There couldn’t have been a better soundtrack for the Bus Stop Pub’s last night in operation. Fleetwood Mac’s “Gypsy” faded into Nena’s “99 Red Balloons,” which faded into Journey’s “Don’t Stop Believin’.” Tom Petty wailed about an American girl, and Mick Jagger assured a lover he’d never be her beast of burden. Everyone knew the lyrics, some people were dancing, and for one final time, everyone was enjoying the familiarity of a bona fide local.
For 38 years, the Bus Stop functioned as an unpretentious space for locals to gather, drink a beer, eat a piece of fried fish, and watch a game. On some nights there was live music, and on every night there was Keno. The wooden booths, with their red Formica tabletops, conjured the outdoor seating of a seafood shack, and the walls were adorned with portraits of regulars and celebrities painted by an artist — described to me by a bartender as a regular from the neighborhood — in the early 1990s. On those walls, you might see Sue from down the street adjacent to Ted Williams, and that was precisely the point.
I live in Allston, and I spent my share of nights drinking at the Bus Stop Pub — not enough nights to call it my local, but enough nights to fall in love with it. A few friends and I wanted to have one final drink at the Bus Stop, so we made our way down Western Avenue last Saturday to engage in the farewell festivities. The conversations — both overheard and initiated — were exactly what you’d hope for from a bar full of half-drunk to fully-drunk Bostonians.
“David Blaine was here once — then he wasn’t.”
“Remember the night [well-known news anchor] came in here? She was shattered. She had to be taken out on a stretcher.”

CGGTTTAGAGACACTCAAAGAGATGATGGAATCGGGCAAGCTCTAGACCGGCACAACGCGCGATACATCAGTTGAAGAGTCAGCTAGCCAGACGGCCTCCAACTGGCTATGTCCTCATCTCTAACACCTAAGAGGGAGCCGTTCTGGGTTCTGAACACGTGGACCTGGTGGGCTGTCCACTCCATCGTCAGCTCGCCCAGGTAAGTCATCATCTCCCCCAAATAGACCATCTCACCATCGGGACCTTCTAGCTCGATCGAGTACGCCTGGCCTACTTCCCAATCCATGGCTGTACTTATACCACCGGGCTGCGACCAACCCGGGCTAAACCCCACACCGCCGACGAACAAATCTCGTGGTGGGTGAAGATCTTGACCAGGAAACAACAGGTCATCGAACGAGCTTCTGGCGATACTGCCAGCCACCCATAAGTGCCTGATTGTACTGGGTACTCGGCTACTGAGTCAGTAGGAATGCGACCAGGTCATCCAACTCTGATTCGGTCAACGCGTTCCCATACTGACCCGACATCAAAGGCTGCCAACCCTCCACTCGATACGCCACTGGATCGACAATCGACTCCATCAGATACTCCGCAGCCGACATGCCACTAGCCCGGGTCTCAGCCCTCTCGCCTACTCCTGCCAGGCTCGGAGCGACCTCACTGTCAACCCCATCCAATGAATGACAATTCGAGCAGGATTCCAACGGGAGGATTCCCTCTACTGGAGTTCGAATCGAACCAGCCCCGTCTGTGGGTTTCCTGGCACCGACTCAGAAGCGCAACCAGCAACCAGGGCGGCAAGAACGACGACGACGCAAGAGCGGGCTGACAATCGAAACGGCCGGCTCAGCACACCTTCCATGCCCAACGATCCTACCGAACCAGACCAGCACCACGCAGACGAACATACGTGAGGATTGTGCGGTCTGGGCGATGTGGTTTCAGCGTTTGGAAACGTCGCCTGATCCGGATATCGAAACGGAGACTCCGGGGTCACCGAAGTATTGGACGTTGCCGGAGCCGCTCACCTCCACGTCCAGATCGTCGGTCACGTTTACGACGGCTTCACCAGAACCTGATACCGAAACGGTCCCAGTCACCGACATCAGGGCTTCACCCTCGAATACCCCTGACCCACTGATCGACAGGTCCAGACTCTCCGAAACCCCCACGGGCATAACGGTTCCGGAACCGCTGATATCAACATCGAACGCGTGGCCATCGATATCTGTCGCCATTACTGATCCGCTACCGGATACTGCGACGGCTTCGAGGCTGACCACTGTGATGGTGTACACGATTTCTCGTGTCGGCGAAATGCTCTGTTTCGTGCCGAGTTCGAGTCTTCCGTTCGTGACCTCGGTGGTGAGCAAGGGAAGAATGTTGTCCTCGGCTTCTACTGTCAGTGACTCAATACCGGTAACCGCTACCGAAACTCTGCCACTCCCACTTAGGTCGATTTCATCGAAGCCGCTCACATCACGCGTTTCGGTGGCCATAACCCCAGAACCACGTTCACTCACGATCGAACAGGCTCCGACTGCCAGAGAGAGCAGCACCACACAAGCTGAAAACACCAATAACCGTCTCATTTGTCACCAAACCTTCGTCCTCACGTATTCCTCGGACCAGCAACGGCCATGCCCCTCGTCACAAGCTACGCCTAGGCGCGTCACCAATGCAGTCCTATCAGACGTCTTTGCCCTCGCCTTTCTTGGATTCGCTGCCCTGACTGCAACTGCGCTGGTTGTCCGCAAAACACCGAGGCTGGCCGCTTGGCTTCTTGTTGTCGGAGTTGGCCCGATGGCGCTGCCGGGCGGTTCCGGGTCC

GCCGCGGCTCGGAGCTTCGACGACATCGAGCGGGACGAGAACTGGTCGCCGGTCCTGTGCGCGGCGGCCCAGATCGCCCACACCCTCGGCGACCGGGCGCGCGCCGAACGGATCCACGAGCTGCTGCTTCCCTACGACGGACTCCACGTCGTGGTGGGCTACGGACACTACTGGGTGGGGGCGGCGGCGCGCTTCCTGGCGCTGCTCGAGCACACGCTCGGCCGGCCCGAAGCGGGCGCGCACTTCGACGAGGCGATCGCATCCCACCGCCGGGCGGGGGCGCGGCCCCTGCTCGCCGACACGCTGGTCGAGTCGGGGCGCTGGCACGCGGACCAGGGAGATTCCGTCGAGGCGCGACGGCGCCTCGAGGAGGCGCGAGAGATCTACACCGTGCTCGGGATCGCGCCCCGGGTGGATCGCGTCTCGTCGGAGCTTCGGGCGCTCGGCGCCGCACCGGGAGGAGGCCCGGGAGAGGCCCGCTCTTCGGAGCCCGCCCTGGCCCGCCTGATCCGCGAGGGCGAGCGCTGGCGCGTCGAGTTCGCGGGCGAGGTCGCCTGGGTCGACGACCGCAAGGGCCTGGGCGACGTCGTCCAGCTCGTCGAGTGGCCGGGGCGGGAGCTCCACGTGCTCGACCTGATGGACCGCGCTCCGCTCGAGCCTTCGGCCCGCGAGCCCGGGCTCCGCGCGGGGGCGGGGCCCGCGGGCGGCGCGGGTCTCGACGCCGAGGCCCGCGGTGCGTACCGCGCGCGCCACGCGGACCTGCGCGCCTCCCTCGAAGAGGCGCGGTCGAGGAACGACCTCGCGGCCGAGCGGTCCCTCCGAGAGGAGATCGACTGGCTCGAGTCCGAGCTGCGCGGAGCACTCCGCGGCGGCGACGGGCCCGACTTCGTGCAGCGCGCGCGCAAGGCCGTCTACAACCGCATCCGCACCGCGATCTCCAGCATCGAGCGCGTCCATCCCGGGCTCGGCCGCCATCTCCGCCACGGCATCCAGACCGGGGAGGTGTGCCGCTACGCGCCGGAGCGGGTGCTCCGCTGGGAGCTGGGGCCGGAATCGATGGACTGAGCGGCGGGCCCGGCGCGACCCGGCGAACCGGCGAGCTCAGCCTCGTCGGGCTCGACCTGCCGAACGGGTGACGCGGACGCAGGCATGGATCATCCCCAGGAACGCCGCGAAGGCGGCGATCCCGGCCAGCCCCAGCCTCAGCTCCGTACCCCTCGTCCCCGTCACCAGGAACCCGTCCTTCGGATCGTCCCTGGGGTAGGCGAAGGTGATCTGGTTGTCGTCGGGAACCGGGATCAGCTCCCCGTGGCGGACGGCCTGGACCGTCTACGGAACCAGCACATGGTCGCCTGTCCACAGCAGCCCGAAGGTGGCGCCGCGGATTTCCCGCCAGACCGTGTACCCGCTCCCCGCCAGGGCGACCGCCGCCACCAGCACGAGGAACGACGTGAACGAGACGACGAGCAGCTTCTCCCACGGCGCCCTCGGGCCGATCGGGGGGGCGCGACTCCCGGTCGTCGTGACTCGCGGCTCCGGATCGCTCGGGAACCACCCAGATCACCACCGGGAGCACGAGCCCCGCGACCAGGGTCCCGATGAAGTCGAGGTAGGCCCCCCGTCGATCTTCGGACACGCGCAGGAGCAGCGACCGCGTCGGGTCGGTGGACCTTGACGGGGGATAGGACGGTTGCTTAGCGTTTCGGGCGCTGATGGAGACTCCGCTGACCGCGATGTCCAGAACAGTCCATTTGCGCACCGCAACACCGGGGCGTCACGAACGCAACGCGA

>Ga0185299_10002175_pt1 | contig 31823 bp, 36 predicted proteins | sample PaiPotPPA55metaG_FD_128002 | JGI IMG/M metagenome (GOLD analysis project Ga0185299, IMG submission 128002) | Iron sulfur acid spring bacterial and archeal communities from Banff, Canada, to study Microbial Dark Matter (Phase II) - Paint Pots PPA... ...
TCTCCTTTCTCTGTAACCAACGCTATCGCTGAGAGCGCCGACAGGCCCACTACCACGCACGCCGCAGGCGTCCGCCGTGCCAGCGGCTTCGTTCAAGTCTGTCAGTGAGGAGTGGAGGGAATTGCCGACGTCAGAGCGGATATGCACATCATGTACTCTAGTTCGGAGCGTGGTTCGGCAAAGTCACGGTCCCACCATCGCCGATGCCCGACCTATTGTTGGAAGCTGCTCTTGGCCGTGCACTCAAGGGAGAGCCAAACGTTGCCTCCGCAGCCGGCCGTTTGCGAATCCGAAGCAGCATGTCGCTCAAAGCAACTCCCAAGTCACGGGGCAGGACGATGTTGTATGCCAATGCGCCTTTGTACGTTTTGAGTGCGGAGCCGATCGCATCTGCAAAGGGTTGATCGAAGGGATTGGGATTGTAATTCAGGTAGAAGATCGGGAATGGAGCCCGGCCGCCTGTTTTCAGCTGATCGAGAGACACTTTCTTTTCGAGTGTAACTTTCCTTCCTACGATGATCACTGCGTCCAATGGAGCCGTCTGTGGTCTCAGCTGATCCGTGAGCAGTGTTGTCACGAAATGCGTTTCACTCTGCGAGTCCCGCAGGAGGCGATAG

“You might have to throw a bottle at him to get his attention,” said a man named Rob as I waited at the bar for a beer. “His name is Steve.”
Rob’s friend then introduced himself to me as Campbell.
“As in the soup.”
Rob, who’s originally from Wales and moved to Boston in the late 1970s, told me that he and his entire family are immortalized in paint on the wall. He’s been coming to the Bus Stop since it opened.
“I get a discount rate,” he joked.
My friends and I left well before closing time — though we loved it, the Bus Stop was not ours to close down. And its shuttering means it never will be.
The Bus Stop’s closure is yet another sign that Lower Allston — and especially Barry’s Corner — is changing. Harvard is chewing up the neighborhood’s land faster than a flock of demented sheep, and luxury apartment complexes like Continuum — ownership of which remains a pipe dream for most of the city’s population — drive up rents. The Bus Stop Pub was evidence that regular folk still had a place in a city rapidly transforming into a playground for the well-heeled, and now it’s gone.